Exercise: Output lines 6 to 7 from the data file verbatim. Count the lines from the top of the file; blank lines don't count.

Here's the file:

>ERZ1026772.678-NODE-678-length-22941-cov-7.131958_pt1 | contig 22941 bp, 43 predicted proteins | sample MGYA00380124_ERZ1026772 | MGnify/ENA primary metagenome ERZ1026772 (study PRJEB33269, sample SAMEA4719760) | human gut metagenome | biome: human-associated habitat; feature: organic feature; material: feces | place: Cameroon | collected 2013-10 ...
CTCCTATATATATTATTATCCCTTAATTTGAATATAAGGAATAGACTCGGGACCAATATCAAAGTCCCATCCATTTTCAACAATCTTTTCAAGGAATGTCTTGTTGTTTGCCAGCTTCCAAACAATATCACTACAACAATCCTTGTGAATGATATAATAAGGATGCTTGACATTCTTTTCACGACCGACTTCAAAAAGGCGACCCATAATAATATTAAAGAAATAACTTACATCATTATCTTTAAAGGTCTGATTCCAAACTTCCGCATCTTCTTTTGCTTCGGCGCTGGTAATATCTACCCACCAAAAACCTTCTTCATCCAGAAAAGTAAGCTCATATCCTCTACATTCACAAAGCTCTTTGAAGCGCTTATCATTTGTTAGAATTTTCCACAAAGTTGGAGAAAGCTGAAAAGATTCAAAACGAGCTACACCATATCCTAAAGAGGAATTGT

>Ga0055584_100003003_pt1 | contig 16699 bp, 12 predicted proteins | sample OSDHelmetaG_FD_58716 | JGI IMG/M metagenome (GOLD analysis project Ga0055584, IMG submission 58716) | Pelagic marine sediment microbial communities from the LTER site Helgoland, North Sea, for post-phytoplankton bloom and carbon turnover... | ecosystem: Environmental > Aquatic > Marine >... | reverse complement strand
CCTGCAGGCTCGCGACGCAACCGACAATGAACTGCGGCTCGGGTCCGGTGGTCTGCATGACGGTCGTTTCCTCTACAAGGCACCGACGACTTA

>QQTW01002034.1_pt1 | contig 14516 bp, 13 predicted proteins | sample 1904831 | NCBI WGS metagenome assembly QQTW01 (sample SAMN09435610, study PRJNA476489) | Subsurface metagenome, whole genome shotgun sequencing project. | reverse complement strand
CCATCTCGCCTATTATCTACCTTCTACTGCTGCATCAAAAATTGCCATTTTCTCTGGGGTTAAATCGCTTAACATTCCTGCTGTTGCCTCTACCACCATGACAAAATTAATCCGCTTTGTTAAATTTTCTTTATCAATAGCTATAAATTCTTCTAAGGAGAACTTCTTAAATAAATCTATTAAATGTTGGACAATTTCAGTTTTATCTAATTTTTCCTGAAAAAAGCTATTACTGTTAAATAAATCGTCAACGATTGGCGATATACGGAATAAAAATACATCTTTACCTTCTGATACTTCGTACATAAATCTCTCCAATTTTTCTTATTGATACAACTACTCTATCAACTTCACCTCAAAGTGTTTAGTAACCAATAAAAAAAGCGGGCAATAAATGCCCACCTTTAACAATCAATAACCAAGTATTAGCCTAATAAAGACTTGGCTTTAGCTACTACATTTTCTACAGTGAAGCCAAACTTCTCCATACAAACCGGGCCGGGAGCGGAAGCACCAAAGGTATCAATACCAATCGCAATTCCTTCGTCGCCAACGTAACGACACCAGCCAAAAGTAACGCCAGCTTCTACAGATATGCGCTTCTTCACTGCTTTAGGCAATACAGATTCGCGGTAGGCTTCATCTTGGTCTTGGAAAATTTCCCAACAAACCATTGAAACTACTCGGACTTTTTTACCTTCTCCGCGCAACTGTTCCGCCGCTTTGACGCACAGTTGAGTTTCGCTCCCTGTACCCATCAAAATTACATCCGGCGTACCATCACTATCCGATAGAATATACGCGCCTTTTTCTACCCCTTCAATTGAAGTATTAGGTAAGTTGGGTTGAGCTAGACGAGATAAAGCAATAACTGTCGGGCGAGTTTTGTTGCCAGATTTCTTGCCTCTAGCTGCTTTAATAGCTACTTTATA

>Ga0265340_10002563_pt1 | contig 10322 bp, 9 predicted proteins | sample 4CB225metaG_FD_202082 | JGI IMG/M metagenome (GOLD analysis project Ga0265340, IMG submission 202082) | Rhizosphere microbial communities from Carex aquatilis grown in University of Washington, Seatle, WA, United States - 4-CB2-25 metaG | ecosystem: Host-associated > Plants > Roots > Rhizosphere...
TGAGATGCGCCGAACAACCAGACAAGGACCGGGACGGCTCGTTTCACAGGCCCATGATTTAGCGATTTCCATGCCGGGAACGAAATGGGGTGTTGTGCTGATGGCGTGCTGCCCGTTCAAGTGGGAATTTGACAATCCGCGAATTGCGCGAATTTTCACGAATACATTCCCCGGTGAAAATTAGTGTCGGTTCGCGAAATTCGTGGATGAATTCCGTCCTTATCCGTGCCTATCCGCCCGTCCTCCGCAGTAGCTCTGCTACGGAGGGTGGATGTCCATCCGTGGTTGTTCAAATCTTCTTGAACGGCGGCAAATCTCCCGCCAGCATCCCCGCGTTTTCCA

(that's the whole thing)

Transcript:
CCATCTCGCCTATTATCTACCTTCTACTGCTGCATCAAAAATTGCCATTTTCTCTGGGGTTAAATCGCTTAACATTCCTGCTGTTGCCTCTACCACCATGACAAAATTAATCCGCTTTGTTAAATTTTCTTTATCAATAGCTATAAATTCTTCTAAGGAGAACTTCTTAAATAAATCTATTAAATGTTGGACAATTTCAGTTTTATCTAATTTTTCCTGAAAAAAGCTATTACTGTTAAATAAATCGTCAACGATTGGCGATATACGGAATAAAAATACATCTTTACCTTCTGATACTTCGTACATAAATCTCTCCAATTTTTCTTATTGATACAACTACTCTATCAACTTCACCTCAAAGTGTTTAGTAACCAATAAAAAAAGCGGGCAATAAATGCCCACCTTTAACAATCAATAACCAAGTATTAGCCTAATAAAGACTTGGCTTTAGCTACTACATTTTCTACAGTGAAGCCAAACTTCTCCATACAAACCGGGCCGGGAGCGGAAGCACCAAAGGTATCAATACCAATCGCAATTCCTTCGTCGCCAACGTAACGACACCAGCCAAAAGTAACGCCAGCTTCTACAGATATGCGCTTCTTCACTGCTTTAGGCAATACAGATTCGCGGTAGGCTTCATCTTGGTCTTGGAAAATTTCCCAACAAACCATTGAAACTACTCGGACTTTTTTACCTTCTCCGCGCAACTGTTCCGCCGCTTTGACGCACAGTTGAGTTTCGCTCCCTGTACCCATCAAAATTACATCCGGCGTACCATCACTATCCGATAGAATATACGCGCCTTTTTCTACCCCTTCAATTGAAGTATTAGGTAAGTTGGGTTGAGCTAGACGAGATAAAGCAATAACTGTCGGGCGAGTTTTGTTGCCAGATTTCTTGCCTCTAGCTGCTTTAATAGCTACTTTATA

>Ga0265340_10002563_pt1 | contig 10322 bp, 9 predicted proteins | sample 4CB225metaG_FD_202082 | JGI IMG/M metagenome (GOLD analysis project Ga0265340, IMG submission 202082) | Rhizosphere microbial communities from Carex aquatilis grown in University of Washington, Seatle, WA, United States - 4-CB2-25 metaG | ecosystem: Host-associated > Plants > Roots > Rhizosphere...